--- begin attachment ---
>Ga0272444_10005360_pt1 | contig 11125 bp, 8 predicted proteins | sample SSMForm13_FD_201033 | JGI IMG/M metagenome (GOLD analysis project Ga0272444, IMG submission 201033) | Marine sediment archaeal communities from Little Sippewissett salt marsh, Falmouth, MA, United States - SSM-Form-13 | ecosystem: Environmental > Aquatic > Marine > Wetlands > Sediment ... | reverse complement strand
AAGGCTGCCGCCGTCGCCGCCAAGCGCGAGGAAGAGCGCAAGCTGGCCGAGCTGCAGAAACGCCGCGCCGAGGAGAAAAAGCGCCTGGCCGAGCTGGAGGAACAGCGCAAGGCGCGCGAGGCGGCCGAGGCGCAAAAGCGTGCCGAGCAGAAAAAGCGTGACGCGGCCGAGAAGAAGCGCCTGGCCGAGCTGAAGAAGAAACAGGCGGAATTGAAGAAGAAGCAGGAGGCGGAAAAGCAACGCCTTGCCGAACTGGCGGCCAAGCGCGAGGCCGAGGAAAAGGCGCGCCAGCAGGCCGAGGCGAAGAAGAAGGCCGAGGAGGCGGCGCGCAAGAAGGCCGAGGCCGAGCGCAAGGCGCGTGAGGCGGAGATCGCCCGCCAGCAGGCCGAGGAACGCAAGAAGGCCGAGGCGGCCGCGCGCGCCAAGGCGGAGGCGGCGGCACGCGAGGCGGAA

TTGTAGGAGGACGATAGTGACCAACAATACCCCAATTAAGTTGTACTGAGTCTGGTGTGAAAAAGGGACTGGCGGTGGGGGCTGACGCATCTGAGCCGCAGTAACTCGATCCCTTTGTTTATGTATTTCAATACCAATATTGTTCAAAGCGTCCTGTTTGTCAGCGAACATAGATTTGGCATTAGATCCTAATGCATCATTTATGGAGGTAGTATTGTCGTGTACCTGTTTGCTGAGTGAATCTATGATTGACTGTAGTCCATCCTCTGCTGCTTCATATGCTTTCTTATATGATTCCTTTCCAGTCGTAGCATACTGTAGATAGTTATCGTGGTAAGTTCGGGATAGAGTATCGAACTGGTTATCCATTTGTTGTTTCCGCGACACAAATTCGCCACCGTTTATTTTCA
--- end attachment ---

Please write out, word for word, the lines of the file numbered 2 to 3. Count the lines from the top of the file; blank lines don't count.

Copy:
AAGGCTGCCGCCGTCGCCGCCAAGCGCGAGGAAGAGCGCAAGCTGGCCGAGCTGCAGAAACGCCGCGCCGAGGAGAAAAAGCGCCTGGCCGAGCTGGAGGAACAGCGCAAGGCGCGCGAGGCGGCCGAGGCGCAAAAGCGTGCCGAGCAGAAAAAGCGTGACGCGGCCGAGAAGAAGCGCCTGGCCGAGCTGAAGAAGAAACAGGCGGAATTGAAGAAGAAGCAGGAGGCGGAAAAGCAACGCCTTGCCGAACTGGCGGCCAAGCGCGAGGCCGAGGAAAAGGCGCGCCAGCAGGCCGAGGCGAAGAAGAAGGCCGAGGAGGCGGCGCGCAAGAAGGCCGAGGCCGAGCGCAAGGCGCGTGAGGCGGAGATCGCCCGCCAGCAGGCCGAGGAACGCAAGAAGGCCGAGGCGGCCGCGCGCGCCAAGGCGGAGGCGGCGGCACGCGAGGCGGAA

TTGTAGGAGGACGATAGTGACCAACAATACCCCAATTAAGTTGTACTGAGTCTGGTGTGAAAAAGGGACTGGCGGTGGGGGCTGACGCATCTGAGCCGCAGTAACTCGATCCCTTTGTTTATGTATTTCAATACCAATATTGTTCAAAGCGTCCTGTTTGTCAGCGAACATAGATTTGGCATTAGATCCTAATGCATCATTTATGGAGGTAGTATTGTCGTGTACCTGTTTGCTGAGTGAATCTATGATTGACTGTAGTCCATCCTCTGCTGCTTCATATGCTTTCTTATATGATTCCTTTCCAGTCGTAGCATACTGTAGATAGTTATCGTGGTAAGTTCGGGATAGAGTATCGAACTGGTTATCCATTTGTTGTTTCCGCGACACAAATTCGCCACCGTTTATTTTCA